Essay: "Changing Religions, Changing Worlds"
Religion in Social Movements
Jeung bases his article on a lengthy study conducted while he was living in sub-standard housing in the San Francisco area. A scholar-activist, Jeung played a role in assisting his largely immigrant neighbors in their successful legal battle against their landlord for better living conditions. The article focuses on the role of religion in organizing for social justice.
Many people in the U.S. and elsewhere believe that the only role religion plays in debates over same-sex marriage is a conservative one, seeking to maintain the status quo and working against efforts to legalize same-sex marriage. However, Campbell and Robinson demonstrate that, as with many social issues, religious groups have coalesced on all sides of the same-sex marriage debates.
The "Trident Three" peace activists significantly damaged a submarine control center in Scotland, bringing a sizeable number of Britain’s nuclear weapons offline. Smith and Beaman discuss the roles that religion played in the activists’ motivation and in the subsequent trial.
Religions as Social Movements
Shaffir’s study focuses on Hasidic Judaism – a pietistic, ultra-Orthodox movement that believed its chief rabbi to be the Messiah – and considers how the movement reacted to the rabbi’s death. In the process of considering these events, Shaffir revisits Leon Festinger’s mid-twentieth century work on the failure of prophecy.
There is perhaps no better example of the power of stereotypes than that of the new religious movement known as the Church of Satan. Beseiged – sometimes to followers’ dismay, sometimes to their delight – by images of Satanists as rapists, animal torturers, and child molesters, the Church of Satan is in reality an anti-religion hedonist group that has more in common with Nietzsche than with the serial killers that fill horror movies. In this selection, Urban traces the history and development of this much-maligned group.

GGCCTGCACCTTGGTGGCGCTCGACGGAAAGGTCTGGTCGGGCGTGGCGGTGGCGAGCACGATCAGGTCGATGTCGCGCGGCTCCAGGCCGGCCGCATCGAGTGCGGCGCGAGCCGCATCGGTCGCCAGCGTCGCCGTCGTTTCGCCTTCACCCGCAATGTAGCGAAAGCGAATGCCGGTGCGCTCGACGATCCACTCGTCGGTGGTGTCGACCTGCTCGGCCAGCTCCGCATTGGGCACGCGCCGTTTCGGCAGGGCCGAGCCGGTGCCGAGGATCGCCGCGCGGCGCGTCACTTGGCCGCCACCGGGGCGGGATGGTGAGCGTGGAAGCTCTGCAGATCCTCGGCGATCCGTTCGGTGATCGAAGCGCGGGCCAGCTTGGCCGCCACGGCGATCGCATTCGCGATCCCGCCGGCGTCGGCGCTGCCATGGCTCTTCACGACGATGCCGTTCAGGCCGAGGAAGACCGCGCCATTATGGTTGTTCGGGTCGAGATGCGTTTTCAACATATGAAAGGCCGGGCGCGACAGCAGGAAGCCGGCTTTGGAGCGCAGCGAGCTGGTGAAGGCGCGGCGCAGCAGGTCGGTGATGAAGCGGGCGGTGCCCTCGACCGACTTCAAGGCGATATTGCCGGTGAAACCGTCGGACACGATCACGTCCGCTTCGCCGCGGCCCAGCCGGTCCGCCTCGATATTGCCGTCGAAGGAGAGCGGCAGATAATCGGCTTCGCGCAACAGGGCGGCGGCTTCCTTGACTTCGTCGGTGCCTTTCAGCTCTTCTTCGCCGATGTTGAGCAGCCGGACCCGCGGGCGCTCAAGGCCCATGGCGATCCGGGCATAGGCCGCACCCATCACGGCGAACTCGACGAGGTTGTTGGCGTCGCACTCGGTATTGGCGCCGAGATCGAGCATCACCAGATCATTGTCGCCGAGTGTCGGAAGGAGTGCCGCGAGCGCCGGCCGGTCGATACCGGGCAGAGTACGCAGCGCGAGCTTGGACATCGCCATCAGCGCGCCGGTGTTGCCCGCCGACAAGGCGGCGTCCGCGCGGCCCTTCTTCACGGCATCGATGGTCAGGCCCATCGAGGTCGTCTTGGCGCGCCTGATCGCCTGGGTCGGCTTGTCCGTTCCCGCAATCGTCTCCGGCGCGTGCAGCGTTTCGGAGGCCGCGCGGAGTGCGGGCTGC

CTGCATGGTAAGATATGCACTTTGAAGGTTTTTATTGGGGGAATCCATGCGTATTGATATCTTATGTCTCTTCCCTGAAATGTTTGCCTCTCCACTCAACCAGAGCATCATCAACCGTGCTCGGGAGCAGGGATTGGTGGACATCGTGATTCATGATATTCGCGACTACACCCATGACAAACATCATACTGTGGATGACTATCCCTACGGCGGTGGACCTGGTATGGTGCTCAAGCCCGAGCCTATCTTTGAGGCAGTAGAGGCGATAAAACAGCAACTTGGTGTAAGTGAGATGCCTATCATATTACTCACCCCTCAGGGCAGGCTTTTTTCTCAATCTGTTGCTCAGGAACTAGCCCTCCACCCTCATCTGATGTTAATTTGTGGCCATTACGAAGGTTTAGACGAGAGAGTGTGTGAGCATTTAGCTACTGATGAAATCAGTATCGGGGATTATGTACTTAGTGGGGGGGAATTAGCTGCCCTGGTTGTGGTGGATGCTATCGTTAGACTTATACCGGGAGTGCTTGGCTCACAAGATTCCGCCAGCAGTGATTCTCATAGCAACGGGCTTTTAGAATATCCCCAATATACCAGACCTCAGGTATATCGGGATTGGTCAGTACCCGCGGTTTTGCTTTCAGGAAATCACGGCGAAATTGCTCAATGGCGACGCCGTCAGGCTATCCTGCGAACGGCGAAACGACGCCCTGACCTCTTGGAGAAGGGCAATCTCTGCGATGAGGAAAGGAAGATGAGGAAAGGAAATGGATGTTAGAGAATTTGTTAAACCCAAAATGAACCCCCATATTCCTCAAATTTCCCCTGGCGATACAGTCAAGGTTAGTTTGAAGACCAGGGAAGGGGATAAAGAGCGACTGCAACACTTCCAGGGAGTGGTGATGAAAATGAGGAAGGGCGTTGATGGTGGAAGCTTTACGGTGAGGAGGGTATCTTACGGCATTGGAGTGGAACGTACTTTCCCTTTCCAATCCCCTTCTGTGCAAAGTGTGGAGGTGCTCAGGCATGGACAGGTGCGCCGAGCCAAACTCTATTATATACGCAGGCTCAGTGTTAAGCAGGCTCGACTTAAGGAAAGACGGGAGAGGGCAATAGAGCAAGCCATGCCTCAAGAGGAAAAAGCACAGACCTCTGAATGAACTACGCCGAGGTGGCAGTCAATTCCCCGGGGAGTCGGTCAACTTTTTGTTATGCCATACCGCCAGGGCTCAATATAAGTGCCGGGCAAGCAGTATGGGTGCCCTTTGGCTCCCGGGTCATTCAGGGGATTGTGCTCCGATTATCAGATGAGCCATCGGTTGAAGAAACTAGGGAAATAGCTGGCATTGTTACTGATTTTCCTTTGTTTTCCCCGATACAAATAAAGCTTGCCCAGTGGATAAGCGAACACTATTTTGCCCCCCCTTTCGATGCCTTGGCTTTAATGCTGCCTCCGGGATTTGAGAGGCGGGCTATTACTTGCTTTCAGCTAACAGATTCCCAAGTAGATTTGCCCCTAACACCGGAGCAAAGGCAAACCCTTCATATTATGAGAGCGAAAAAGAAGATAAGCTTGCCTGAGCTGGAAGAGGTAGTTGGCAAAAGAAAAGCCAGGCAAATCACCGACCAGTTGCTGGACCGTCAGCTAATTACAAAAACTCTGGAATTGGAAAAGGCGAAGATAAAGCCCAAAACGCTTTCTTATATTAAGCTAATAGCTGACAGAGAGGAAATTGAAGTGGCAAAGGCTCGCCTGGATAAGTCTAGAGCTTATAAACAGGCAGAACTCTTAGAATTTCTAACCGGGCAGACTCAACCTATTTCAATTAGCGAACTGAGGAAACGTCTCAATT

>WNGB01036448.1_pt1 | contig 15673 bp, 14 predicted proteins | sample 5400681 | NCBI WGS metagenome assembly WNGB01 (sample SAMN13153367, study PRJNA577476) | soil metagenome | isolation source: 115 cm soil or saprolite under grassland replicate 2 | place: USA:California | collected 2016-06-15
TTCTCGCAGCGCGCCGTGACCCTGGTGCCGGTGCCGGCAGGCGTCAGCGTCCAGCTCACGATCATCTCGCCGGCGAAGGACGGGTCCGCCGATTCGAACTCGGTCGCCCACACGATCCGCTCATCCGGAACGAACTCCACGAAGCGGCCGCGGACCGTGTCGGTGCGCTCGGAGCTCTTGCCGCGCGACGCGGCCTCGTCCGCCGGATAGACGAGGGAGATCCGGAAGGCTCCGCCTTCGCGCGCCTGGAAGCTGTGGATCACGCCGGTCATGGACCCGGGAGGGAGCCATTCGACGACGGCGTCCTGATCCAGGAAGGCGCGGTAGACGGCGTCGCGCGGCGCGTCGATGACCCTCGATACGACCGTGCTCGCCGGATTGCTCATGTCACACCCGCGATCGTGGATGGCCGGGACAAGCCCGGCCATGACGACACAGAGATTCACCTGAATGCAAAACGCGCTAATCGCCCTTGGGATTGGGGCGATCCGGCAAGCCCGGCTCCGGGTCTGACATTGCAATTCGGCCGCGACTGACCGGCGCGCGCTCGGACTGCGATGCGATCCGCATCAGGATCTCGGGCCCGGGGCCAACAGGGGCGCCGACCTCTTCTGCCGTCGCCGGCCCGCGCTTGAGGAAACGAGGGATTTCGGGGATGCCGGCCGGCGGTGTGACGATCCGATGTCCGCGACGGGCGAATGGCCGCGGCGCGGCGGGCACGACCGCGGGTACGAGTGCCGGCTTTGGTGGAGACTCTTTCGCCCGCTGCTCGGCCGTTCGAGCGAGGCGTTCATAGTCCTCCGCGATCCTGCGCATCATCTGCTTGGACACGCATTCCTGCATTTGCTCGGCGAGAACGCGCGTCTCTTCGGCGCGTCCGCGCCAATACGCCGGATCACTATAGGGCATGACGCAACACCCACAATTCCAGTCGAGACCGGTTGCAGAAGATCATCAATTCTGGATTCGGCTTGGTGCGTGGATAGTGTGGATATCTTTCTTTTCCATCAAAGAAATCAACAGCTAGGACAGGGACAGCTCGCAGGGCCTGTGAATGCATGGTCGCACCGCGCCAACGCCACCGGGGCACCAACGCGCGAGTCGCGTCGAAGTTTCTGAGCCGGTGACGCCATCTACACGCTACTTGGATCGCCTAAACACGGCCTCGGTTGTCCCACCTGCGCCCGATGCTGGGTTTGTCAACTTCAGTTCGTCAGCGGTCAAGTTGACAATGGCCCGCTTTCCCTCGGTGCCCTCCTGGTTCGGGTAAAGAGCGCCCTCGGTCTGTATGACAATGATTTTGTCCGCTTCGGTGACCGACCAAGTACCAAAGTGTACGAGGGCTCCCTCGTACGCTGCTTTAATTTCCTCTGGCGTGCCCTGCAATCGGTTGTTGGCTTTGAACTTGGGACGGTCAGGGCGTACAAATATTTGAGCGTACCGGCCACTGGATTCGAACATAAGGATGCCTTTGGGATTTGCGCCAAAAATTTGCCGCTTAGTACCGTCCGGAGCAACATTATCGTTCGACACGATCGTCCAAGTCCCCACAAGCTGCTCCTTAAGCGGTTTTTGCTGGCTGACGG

Section 5: Religion, Local and Global
Essay: "Local and Global: Blurring the Boundaries"
Religion, Immigration, and Transnationalism
Drawn from a larger study of religion and immigration, this selection proposes a number of models for the interaction of religion with immigrant and transnational communities.
One of the few quantitative studies among these readings, Akresh’s work revisits the long-standing question of how immigrants change their religious practices and commitments when they arrive in the U.S. She confirms the suggestion that others have made based on qualitative and historical data, that involvement in religious institutions increases upon immigration.
In this study of young Muslim women in Berlin, Bendixsen explores the phenomenon of a "return to Islam" and the women’s quest for a "pure" as opposed to "traditional," form of their religion.
Religion and Violence, Local and Global
Nason-Clark, who has dedicated her career to work on religion and domestic violence, reviews in this article the varied and complex interactions between Christianity and domestic violence, from resources for working against domestic violence to teachings that encourage it.
Jacobs’ article examines the relationship to Jewish ritual among Holocaust survivors and their descendants. Jacobs finds that even though the descendants did not experience the Holocaust directly, they are indirectly and powerfully affected by it. Those effects, in turn, fundamentally influence their relationship – both positive and negative – to Jewish ritual.
Wessinger proposes a model for understanding the connections between millennialism – the belief in an end time – and violence perpetrated both by and against religious groups.
King’s article brings the book full-circle, in that like Asad, King is suspicious of Western-centered explanations of religion – in this case, specifically of religion and violence – that purport to be universal yet rely on few examples from outside of Europe and North America.
Melissa M. Wilcox is Associate Professor and Chair of Religion, and Director of Gender Studies at Whitman College in Walla Walla, Washington. She has been teaching courses on the sociology of religion for over ten years, and is the author or co-editor of three other books focusing on religion, sexuality, and gender.